Electric showers, educate me.

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HaychHaych Frets: 2017
The bathroom project isn't going very well at the moment, but when I start putting it back together I will be looking at fitting a new electric shower.

Our current shower is an electric unit but works from mains pressure.  It seems to do just about ok but in the colder months when the inlet water is much colder pressure can be a bit of a problem as they tend to reduce flow so the water can spend more time being heated.

Is there such a thing as a pumped electric shower that will maintain a higher pressure whether or not the inlet water is freezing or not?

I would also like to get rid of the generic shower head and adjustable rail thing that usually comes with an electric shower kit and instead fit a fixed wall mounted shower head - is this possible?  The mechanics of putting it together doesn't worry me, but again the wall mounted shower heads are usually larger in diameter and am worried that if I fit one pressure might once again become the issue if there isn't enough flow to the rose.

Hope that makes sense.

TIA

Had enough, I don’t want to be me anymore!

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  • poopotpoopot Frets: 6144
    Do you have a combi boiler or boiler/cylinder?
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  • HaychHaych Frets: 2017
    poopot said:
    Do you have a combi boiler or boiler/cylinder?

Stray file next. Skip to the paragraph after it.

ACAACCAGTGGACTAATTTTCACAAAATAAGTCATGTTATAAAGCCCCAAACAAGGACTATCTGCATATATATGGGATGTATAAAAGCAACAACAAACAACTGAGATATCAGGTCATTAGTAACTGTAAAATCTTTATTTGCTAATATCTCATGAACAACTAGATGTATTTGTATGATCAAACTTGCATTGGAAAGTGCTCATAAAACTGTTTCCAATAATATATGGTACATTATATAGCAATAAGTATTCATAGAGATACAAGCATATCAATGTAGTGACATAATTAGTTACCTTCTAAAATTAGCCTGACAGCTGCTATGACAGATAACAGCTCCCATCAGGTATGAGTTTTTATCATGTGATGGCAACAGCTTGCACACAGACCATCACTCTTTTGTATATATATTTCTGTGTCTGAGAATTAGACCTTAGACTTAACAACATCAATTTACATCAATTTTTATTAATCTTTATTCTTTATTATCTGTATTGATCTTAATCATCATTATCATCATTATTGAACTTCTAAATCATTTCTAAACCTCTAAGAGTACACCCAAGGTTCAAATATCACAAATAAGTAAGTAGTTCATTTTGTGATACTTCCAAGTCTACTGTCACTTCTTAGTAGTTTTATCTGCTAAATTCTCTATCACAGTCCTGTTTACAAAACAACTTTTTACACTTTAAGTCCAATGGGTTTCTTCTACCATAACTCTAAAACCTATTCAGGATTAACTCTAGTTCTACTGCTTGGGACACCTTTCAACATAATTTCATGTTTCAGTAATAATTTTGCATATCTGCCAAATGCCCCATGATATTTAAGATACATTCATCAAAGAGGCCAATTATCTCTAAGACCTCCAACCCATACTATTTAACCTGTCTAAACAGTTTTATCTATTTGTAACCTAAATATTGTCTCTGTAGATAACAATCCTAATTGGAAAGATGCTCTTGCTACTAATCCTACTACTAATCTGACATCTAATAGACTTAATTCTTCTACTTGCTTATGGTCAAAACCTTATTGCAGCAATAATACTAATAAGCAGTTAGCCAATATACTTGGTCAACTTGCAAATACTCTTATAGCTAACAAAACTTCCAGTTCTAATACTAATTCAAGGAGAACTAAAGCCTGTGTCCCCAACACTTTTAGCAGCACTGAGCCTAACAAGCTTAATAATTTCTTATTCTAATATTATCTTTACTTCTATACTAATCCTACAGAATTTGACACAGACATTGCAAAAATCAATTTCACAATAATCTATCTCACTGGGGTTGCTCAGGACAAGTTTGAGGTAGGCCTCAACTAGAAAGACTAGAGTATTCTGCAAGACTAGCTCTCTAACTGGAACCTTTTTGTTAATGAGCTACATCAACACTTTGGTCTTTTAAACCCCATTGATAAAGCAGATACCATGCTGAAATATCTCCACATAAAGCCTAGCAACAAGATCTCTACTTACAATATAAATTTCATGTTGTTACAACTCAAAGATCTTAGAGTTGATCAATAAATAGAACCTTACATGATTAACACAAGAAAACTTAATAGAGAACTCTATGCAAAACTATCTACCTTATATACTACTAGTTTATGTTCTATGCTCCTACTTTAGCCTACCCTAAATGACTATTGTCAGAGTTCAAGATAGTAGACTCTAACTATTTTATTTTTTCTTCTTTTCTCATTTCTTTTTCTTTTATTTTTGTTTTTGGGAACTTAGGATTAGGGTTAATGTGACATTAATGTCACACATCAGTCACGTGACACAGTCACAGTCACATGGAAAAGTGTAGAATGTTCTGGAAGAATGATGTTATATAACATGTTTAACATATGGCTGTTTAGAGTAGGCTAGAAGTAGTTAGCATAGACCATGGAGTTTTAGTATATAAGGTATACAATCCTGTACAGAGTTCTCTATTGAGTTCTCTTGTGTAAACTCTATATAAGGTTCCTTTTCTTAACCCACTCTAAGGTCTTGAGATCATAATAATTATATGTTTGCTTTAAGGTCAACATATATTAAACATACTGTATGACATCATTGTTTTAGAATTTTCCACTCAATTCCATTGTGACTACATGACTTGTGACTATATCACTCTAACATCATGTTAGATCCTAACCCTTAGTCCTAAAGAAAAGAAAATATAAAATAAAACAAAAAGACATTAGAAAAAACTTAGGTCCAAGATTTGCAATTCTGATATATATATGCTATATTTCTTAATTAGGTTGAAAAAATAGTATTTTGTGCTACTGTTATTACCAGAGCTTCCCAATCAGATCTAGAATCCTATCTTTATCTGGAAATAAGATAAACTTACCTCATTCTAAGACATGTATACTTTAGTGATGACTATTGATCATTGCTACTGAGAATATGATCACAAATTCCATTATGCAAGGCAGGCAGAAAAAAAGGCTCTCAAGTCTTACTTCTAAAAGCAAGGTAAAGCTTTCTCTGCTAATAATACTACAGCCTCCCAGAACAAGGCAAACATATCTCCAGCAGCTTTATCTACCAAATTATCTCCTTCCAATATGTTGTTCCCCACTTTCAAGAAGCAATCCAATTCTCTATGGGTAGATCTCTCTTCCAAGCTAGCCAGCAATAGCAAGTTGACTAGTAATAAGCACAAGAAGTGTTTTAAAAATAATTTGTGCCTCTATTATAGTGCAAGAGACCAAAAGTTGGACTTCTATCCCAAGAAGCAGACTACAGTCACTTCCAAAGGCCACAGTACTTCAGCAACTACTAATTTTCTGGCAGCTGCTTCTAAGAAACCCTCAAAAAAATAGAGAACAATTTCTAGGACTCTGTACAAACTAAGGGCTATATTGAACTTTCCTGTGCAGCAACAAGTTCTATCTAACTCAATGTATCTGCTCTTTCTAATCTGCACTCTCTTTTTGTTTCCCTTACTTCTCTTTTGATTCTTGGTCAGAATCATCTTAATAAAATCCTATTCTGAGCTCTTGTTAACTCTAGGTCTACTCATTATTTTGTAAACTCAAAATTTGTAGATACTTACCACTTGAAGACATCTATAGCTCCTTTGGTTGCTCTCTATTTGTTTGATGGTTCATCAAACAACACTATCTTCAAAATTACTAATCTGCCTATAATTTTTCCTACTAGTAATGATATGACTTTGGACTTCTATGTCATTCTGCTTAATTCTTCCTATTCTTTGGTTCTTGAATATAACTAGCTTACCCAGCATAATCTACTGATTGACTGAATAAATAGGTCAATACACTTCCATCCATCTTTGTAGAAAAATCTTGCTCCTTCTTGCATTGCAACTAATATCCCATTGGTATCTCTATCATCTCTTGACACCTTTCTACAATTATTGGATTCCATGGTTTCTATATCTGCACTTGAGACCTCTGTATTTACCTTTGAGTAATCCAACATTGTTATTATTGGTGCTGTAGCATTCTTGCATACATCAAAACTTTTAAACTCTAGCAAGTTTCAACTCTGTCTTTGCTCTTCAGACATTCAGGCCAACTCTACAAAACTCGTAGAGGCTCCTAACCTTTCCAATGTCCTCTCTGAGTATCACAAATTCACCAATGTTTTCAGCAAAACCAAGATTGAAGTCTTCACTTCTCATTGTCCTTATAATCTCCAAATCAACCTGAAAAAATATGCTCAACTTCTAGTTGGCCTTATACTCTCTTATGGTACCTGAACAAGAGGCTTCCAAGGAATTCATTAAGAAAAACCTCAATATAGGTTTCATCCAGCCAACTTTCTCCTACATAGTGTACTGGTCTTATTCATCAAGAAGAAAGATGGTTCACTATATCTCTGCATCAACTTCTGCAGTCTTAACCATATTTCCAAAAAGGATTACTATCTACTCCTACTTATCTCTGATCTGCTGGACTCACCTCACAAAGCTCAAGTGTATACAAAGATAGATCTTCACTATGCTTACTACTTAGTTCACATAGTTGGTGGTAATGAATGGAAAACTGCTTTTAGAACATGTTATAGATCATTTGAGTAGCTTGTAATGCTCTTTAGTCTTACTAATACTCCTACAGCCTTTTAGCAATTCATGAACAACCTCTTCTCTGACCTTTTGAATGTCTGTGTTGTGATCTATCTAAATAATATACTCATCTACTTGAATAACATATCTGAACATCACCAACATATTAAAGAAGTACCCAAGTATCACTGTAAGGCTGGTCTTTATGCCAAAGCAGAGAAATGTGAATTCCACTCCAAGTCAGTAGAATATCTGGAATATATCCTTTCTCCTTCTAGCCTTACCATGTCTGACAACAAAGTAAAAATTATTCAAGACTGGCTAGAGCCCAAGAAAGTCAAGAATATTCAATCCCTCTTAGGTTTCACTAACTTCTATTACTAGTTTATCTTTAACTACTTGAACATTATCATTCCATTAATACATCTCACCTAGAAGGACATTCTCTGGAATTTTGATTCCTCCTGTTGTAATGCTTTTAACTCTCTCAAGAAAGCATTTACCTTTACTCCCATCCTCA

It's a combi boiler.  Don't think it would power a shower.  We've had an electric shower since buying the house ten years ago.

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  • exocetexocet Frets: 1292
    I may be out of touch but I'm pretty sure that you can't pump mains water unless you fit a "break tank" in-between the incoming mains and the pump - effectively this is what the traditional water tank in the loft does.

    The issue that you have is that the shower heating element isn't powerful enough to heat the incoming water at a high enough flow rate.

    A very powerful electric shower may have a 10KW heater but a gas combi boiler can apply 30 KW or more.

    So, you need to heat the water with something else - either a combi boiler if your mains pressure / flow rate is high enough or revert to a traditional hot water tank plus a pumped shower.
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  • NeillNeill Frets: 617
    Haych said:
    The bathroom project isn't going very well at the moment, but when I start putting it back together I will be looking at fitting a new electric shower.